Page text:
This year, Kent State remembered May 4th with a candlelight vigil last night, and several speakers, as well as cancelled classes today.  Several of those who were wounded and many witnesses spoke today on Blanket Hill, sharing their stories with the next generation.  Even though the blood that stained the grass on the hill that day is dead and new grass has sprung up to cover the ground where the slain and wounded students lay, they will not be forgotten.

Please check out the interactive map chronicling the events of May 4th, 1970 at  Also, check out the article from today's Stater which tells the story of May 4th from the students' point of view.

Monday, May 3, 2010

Let Our Voices Echo

Here in Kent, May 4, 1970 is still in the hearts and minds of all who live or work or learn here.  There have been several news stories in the past few months chronicling the events of that day, and the days leading up to it.  One of the important things that I've learned from these accounts is that protesting really defined that generation.  Students were angry - outraged even - and they weren't afraid to let their government know it.  Even though some protests definitely got out of hand, it's inspiring to see that kind of unification under a common concern among so many young people.

What will define our generation?  Is it perhaps the fact that young people today have more social interactions through text than face-to-face?  Is it our growing apathy toward our own education and futures?  Is it divorce numbers over 50%?  (But, as a side note, they do seem to be falling now.)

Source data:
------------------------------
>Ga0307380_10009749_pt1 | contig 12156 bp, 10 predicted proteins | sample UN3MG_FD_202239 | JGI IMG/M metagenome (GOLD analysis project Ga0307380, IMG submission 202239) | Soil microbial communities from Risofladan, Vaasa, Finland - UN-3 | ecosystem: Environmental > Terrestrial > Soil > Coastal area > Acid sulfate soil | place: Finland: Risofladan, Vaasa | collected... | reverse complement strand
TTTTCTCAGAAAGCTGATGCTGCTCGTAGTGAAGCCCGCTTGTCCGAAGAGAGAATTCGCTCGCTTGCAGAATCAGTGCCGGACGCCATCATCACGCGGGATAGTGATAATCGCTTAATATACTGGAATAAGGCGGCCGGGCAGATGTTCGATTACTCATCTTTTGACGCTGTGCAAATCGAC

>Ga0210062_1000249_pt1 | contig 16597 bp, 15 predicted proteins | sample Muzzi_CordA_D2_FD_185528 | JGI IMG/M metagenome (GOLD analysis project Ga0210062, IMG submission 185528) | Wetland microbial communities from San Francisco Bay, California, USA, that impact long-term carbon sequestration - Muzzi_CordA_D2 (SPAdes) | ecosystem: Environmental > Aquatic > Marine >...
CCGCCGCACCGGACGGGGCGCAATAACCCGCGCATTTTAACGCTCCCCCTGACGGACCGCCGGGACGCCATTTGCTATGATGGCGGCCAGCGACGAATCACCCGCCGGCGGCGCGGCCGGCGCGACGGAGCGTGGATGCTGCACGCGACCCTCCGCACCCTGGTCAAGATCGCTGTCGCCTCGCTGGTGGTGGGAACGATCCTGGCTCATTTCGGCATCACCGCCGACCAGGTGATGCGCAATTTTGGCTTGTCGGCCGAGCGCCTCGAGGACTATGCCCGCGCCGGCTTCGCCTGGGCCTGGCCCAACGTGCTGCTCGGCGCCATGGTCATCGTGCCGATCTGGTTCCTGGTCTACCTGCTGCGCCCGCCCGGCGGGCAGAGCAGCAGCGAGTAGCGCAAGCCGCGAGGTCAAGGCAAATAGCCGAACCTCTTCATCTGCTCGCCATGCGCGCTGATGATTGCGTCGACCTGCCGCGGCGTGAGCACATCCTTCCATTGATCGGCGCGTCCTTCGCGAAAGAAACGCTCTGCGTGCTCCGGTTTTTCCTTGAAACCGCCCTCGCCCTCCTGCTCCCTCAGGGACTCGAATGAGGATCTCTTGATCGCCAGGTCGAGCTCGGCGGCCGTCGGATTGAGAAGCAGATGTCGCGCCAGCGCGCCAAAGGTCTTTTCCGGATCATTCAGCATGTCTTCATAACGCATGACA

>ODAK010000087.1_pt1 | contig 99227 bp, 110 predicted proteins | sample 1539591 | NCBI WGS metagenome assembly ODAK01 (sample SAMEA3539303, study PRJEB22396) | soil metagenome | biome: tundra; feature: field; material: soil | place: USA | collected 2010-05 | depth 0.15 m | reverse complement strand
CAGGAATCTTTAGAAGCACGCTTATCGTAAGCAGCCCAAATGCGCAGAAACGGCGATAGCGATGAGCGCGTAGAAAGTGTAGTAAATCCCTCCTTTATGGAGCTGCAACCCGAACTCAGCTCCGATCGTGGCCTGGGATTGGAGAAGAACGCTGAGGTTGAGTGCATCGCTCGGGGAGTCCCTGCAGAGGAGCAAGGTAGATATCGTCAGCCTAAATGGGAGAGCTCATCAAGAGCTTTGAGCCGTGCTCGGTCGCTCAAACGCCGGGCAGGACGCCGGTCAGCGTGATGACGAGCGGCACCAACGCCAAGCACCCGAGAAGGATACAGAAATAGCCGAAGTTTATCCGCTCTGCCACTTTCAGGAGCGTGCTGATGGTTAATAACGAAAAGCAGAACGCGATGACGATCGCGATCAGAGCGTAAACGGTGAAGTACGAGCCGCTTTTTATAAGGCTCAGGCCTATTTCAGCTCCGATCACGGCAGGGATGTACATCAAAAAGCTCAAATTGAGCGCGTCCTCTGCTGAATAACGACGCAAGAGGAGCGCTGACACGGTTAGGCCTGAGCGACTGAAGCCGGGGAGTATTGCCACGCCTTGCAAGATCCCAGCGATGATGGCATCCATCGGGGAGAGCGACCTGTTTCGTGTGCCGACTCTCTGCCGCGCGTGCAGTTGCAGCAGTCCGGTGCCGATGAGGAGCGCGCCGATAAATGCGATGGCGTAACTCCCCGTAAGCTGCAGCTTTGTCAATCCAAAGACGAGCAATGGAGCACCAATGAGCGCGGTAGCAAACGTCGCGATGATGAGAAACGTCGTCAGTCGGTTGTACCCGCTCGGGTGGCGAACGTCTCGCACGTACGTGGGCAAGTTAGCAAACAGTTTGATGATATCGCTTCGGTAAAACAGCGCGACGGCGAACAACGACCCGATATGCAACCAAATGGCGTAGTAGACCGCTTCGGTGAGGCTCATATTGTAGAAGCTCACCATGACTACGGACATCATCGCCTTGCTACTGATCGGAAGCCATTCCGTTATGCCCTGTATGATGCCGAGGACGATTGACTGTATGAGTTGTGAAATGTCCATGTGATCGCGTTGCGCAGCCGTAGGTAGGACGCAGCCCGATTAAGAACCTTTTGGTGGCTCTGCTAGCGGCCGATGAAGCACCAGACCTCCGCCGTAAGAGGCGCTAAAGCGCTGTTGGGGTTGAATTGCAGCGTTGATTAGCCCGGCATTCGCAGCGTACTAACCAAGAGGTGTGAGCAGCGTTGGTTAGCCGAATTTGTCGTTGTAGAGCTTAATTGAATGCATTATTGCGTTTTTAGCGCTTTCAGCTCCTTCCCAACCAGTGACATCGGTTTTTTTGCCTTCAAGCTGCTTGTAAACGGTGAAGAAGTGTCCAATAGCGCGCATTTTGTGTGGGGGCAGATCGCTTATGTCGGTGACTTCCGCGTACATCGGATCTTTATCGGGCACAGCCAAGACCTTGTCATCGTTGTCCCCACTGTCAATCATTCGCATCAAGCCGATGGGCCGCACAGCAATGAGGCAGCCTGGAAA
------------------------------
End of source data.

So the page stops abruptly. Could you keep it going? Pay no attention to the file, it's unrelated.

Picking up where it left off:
What do you want our generation to be defined by?  There are certainly enough social issues brewing today.  What about advances in civil rights, finally allowing the gay and lesbian communities the right to marriage.  What about advances in health care that allow all Americans to have an equal chance at a long, fulfilling life?

We need to speak up - let our voices be heard on the important issues that face us today.  Let's leave our legacy as a generation, stand up for what we believe in - no matter what that is.  We need something that the future will remember us for.  So let's sound our voices in the night and let the echoes ring for generations to come.

Sunday, May 2, 2010


Things change.  I think a lot of our time is taken up by wishing things were back to how they were before, when we thought we were happy, or fighting to maintain the status quo.  Change is hard, a lot of the time.  Sometimes we get stuck in the way things are, afraid of what change will bring to our lives, even if we know they will bring growth.  It's just hard to face that unknown factor in our lives - maybe something we can't control.  

The illusion of control over our own lives is important, psychologically, to all of us.  Because, really, none of us can ever have complete control over any one moment of our lives.  But if we can go on thinking things will happen the way we want them to, we can at least keep our sanity.